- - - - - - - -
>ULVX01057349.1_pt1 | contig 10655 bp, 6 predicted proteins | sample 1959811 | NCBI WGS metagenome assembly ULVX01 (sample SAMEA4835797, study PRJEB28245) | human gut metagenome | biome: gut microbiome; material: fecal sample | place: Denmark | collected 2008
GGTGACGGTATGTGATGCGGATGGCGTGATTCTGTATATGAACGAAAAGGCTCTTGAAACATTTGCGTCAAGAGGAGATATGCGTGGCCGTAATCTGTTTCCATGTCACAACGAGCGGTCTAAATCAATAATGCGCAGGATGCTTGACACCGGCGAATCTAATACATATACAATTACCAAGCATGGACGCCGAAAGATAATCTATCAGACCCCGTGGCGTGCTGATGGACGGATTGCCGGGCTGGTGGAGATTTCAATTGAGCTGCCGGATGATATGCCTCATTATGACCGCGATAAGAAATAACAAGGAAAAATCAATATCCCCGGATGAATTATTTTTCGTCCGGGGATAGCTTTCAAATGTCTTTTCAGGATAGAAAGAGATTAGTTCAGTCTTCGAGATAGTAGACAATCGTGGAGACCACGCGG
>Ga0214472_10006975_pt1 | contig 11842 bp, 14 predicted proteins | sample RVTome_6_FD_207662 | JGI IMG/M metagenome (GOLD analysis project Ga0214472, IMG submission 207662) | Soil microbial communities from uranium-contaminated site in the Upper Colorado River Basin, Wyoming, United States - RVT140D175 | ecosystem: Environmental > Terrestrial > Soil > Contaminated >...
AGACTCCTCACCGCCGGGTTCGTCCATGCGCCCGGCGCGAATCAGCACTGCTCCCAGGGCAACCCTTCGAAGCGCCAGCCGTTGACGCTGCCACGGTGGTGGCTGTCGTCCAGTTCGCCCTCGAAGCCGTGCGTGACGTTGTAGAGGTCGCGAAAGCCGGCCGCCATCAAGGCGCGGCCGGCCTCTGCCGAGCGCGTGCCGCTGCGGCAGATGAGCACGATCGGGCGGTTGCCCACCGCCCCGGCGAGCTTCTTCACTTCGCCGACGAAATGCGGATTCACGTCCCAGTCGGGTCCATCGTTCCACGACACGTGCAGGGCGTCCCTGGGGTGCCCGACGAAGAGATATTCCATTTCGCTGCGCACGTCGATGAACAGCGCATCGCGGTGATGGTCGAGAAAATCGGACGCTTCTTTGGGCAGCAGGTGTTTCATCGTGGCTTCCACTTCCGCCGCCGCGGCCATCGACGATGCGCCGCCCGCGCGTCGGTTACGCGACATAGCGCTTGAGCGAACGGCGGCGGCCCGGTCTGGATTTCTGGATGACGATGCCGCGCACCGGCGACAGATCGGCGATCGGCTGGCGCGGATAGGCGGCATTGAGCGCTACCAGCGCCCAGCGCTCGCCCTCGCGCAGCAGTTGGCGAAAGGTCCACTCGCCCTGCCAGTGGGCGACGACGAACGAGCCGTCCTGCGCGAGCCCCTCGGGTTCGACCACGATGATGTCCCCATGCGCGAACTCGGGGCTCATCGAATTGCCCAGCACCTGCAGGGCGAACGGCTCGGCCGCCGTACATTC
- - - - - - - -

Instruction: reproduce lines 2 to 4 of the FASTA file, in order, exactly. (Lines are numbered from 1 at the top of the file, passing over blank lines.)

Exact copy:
GGTGACGGTATGTGATGCGGATGGCGTGATTCTGTATATGAACGAAAAGGCTCTTGAAACATTTGCGTCAAGAGGAGATATGCGTGGCCGTAATCTGTTTCCATGTCACAACGAGCGGTCTAAATCAATAATGCGCAGGATGCTTGACACCGGCGAATCTAATACATATACAATTACCAAGCATGGACGCCGAAAGATAATCTATCAGACCCCGTGGCGTGCTGATGGACGGATTGCCGGGCTGGTGGAGATTTCAATTGAGCTGCCGGATGATATGCCTCATTATGACCGCGATAAGAAATAACAAGGAAAAATCAATATCCCCGGATGAATTATTTTTCGTCCGGGGATAGCTTTCAAATGTCTTTTCAGGATAGAAAGAGATTAGTTCAGTCTTCGAGATAGTAGACAATCGTGGAGACCACGCGG
>Ga0214472_10006975_pt1 | contig 11842 bp, 14 predicted proteins | sample RVTome_6_FD_207662 | JGI IMG/M metagenome (GOLD analysis project Ga0214472, IMG submission 207662) | Soil microbial communities from uranium-contaminated site in the Upper Colorado River Basin, Wyoming, United States - RVT140D175 | ecosystem: Environmental > Terrestrial > Soil > Contaminated >...
AGACTCCTCACCGCCGGGTTCGTCCATGCGCCCGGCGCGAATCAGCACTGCTCCCAGGGCAACCCTTCGAAGCGCCAGCCGTTGACGCTGCCACGGTGGTGGCTGTCGTCCAGTTCGCCCTCGAAGCCGTGCGTGACGTTGTAGAGGTCGCGAAAGCCGGCCGCCATCAAGGCGCGGCCGGCCTCTGCCGAGCGCGTGCCGCTGCGGCAGATGAGCACGATCGGGCGGTTGCCCACCGCCCCGGCGAGCTTCTTCACTTCGCCGACGAAATGCGGATTCACGTCCCAGTCGGGTCCATCGTTCCACGACACGTGCAGGGCGTCCCTGGGGTGCCCGACGAAGAGATATTCCATTTCGCTGCGCACGTCGATGAACAGCGCATCGCGGTGATGGTCGAGAAAATCGGACGCTTCTTTGGGCAGCAGGTGTTTCATCGTGGCTTCCACTTCCGCCGCCGCGGCCATCGACGATGCGCCGCCCGCGCGTCGGTTACGCGACATAGCGCTTGAGCGAACGGCGGCGGCCCGGTCTGGATTTCTGGATGACGATGCCGCGCACCGGCGACAGATCGGCGATCGGCTGGCGCGGATAGGCGGCATTGAGCGCTACCAGCGCCCAGCGCTCGCCCTCGCGCAGCAGTTGGCGAAAGGTCCACTCGCCCTGCCAGTGGGCGACGACGAACGAGCCGTCCTGCGCGAGCCCCTCGGGTTCGACCACGATGATGTCCCCATGCGCGAACTCGGGGCTCATCGAATTGCCCAGCACCTGCAGGGCGAACGGCTCGGCCGCCGTACATTC